By Nick Longden, Vice President – Accountants’ Division, Sage UKI

With over 5.2 million small and medium-sized enterprises (SMEs) in the UK, we are certainly a nation of creative and driven entrepreneurs, but as they grow and evolve, there are a number of barriers (for example bureaucratic or creative) which can obstruct businesses from reaching their potential. Within the business community, it is universally acknowledged that a solid network of support is the best way to absorb learnings from outside your company and grow in a way that allows you to have the benefit of hindsight and keep pace with industry standards.

Whether it’s financial advice, independent expert business guidance from a mentor, or a friend who can act as a sympathetic ear when you’re burning the candle at both ends, it can make a big difference between making mistakes and inspired decisions. Getting the right support is crucial.

Accountants are not traditionally a mainstay within a small business as the majority of SMEs turn to their accountant on a more ad hoc basis for sound independent business advice, but they can be a vital extension of their business. In fact, as the historically strong links between business owners and their bank managers have deteriorated since the economic crash, business owners have grown closer to their accountants. Sage research shows that over a fifth of business owners say they are more open and honest with their accountants than they are with their bank managers. This is surprising, given the perceived hegemony that the established banks still retain in the business landscape, but not as surprising as the fact that 15% are more honest with accountants than they are with friends, family and even their spouse.

Your accountant’s expertise is accumulated from years of helping businesses do their best financially. This gives them considerable know-how which will help ensure their clients always know where they are in terms of the health of the business. As part of this, they are able to offer nuggets of wisdom on the right business software which can help make business management a stress-free zone, a good accountant is worth their weight in gold and can help any small business effectively navigate a path to growth through a challenging economic environment.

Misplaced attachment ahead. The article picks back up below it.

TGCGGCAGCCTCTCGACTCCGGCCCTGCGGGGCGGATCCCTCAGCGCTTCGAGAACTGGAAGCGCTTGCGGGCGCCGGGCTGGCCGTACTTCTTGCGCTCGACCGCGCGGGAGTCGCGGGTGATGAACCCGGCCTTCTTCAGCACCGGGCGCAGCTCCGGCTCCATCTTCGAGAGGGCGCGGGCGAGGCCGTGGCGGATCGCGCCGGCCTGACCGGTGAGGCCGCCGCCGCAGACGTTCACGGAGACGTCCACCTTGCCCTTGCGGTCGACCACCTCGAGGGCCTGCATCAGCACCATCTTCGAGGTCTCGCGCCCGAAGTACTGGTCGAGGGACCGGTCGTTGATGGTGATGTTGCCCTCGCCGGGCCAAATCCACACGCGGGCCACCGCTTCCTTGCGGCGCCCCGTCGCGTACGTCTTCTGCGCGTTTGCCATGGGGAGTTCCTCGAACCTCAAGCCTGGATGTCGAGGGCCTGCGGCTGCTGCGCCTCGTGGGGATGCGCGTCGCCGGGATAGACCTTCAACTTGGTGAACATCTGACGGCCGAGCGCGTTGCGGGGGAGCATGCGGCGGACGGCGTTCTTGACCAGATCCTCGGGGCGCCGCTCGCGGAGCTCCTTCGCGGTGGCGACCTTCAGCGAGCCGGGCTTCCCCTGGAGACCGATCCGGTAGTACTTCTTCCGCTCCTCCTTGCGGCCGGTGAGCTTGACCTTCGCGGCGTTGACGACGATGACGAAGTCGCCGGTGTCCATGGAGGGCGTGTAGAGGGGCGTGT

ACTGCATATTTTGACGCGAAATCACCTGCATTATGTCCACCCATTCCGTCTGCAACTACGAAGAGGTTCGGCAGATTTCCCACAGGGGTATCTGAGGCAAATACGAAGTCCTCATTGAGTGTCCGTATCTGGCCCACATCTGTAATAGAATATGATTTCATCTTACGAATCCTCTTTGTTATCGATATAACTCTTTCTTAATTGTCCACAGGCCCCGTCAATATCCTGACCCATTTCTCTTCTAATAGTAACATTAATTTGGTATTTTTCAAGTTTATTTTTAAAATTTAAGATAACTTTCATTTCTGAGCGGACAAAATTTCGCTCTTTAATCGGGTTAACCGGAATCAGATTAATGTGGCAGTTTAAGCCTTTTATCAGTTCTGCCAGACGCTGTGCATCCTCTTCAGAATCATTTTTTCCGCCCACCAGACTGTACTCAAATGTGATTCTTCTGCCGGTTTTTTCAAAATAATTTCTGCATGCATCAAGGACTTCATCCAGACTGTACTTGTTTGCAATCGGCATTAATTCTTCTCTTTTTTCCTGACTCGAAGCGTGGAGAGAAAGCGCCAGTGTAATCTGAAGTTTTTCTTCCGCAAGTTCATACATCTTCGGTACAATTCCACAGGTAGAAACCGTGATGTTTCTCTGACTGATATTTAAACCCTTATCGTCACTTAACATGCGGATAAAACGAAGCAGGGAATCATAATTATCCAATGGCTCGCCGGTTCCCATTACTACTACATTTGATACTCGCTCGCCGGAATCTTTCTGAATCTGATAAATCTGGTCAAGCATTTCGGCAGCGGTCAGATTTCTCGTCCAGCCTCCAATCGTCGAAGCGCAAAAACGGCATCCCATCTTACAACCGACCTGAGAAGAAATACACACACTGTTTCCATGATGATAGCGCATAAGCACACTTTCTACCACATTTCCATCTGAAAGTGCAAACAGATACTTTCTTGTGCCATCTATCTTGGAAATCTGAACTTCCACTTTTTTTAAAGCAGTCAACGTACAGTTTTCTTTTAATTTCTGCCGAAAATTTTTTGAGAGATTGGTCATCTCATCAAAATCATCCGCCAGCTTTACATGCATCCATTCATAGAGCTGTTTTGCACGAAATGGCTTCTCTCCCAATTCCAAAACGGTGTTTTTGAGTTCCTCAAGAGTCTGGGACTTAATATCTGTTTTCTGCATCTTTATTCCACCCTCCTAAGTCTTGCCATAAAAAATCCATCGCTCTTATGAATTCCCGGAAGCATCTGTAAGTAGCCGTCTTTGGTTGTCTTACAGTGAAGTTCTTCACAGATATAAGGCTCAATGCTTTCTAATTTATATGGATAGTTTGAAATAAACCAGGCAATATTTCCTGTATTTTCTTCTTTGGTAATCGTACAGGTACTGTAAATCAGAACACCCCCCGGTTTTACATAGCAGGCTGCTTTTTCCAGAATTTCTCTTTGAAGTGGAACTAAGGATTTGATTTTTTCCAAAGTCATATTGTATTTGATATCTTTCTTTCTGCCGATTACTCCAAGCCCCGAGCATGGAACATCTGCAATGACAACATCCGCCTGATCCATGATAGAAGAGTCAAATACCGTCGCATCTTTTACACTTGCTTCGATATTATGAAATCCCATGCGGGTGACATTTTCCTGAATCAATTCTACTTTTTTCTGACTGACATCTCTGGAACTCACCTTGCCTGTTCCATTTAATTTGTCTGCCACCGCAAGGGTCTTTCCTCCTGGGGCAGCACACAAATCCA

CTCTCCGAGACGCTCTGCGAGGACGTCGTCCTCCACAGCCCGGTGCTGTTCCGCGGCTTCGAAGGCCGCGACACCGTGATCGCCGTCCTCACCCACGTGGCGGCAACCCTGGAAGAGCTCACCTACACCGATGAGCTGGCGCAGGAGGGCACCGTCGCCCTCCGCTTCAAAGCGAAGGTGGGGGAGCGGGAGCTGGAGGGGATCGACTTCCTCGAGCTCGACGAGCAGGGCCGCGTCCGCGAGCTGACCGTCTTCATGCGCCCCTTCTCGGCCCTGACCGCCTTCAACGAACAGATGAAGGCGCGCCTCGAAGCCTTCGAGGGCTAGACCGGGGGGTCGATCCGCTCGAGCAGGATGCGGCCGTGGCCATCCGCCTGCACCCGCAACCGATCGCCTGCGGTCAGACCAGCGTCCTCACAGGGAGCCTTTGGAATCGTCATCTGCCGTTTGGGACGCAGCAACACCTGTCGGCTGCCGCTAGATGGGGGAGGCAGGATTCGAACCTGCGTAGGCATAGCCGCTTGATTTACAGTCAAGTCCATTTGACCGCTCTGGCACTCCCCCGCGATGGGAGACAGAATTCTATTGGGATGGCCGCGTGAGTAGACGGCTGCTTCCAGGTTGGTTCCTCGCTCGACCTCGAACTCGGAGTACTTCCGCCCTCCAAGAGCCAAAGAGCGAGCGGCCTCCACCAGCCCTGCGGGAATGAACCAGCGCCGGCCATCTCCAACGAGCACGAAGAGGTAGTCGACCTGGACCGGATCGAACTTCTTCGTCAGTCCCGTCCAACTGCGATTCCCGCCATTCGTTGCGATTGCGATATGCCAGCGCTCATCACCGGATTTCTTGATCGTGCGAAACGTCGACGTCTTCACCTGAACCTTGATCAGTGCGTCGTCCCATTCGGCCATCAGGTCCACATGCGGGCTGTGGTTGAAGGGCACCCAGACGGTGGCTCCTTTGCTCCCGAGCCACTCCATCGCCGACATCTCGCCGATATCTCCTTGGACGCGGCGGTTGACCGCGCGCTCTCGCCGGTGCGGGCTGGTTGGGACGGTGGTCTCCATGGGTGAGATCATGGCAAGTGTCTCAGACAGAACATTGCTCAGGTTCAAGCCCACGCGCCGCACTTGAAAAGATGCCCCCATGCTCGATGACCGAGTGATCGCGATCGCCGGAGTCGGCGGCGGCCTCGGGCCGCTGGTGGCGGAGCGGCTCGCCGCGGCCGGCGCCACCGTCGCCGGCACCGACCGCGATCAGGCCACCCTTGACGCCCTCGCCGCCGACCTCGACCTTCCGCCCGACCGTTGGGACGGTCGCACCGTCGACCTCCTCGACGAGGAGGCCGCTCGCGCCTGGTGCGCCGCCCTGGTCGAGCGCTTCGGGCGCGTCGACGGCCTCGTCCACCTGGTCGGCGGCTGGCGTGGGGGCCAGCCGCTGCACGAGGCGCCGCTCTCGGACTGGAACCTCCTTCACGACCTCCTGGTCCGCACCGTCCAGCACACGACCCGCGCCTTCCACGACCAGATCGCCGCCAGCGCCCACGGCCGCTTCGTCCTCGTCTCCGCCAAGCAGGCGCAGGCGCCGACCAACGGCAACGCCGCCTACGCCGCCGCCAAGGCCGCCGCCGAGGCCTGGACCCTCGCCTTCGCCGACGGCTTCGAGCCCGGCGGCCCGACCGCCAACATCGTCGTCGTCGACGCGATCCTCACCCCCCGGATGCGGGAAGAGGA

An entrepreneur’s passion for business can often supersede the necessary paperwork which ensures that the business is compliant and conducive to potential future growth - devoting time and energy to making their business successful, not necessarily getting all the processes in place to hold it together. Here are five crucial areas of business management where your accountant will be able to support you and help you achieve your business goals.

Set your goals

Once your business plan is in place, establish your short, medium and long-term goals. Your accountant will be able to let you know if these are realistic, as forecasts will be able to evaluate your goals as you move your business forward based on real world numbers. It’s worth remembering that your accountant can add value to your company, after all, at least 40% of your fee should be for business advice.

Get the money lined up

It may not be Dragon’s Den, but if you need to approach potential investors or lenders, your accounting partner can help you find them – traditional or otherwise. In the current climate banks may not be open to new ideas and don't like businesses without proven track records. You’ll be able to create a financial fall-back plan with a qualified professional.

Remember that cash is king!A business - big or small - is only as good as its cash flow and an accountant can help you from the start. Fully expect that people may not pay on time. Your accountant can help you create terms and conditions, plan your business expenditure, create debt plans or look at additional revenue streams. If you’re starting a new business and need financial help, accountants can review loan packages, monthly charges - and suggest better rates - and investigate investment grants and help you decide what’s best for you.

Keep the paperwork in check

Getting organised and staying on top of the paperwork is vital – storing receipts in a shoe box won’t help your business. Organised paperwork and tax returns will help you stay focused and can help your accountant or business advisor assist you with planning or accelerating the growth potential of the business. Moreover, your accountant can help and support you with any legislative changes that will impact your business. For example, recent changes in pension law have come into place, known as Automatic Enrolment, where business owners now have a legal obligation and responsibility to help employees save for retirement. Your accountant will not only make you aware of such legislative changes, but can help you create an action plan including finding your Auto Enrolment staging date, forecast your costs and provide you with invaluable advice along the way.

Have the right software

Your laptop is the most flexible business tool you’ll own. Look at off-the-shelf software, either on disk or online, to help you keep track of your business assets. At first you won’t need complex tools so make sure whatever you choose has just the features you need. If you’re a solo operation, consider online systems that keep records in a remote location like a cloud server. As your business grows your accountant can guide you on the best business software and smart phone apps suited to your company.

So, achieve more as a small business by tapping into the relationship you already hold with your accountant – their advice will never seem so crucial to business growth!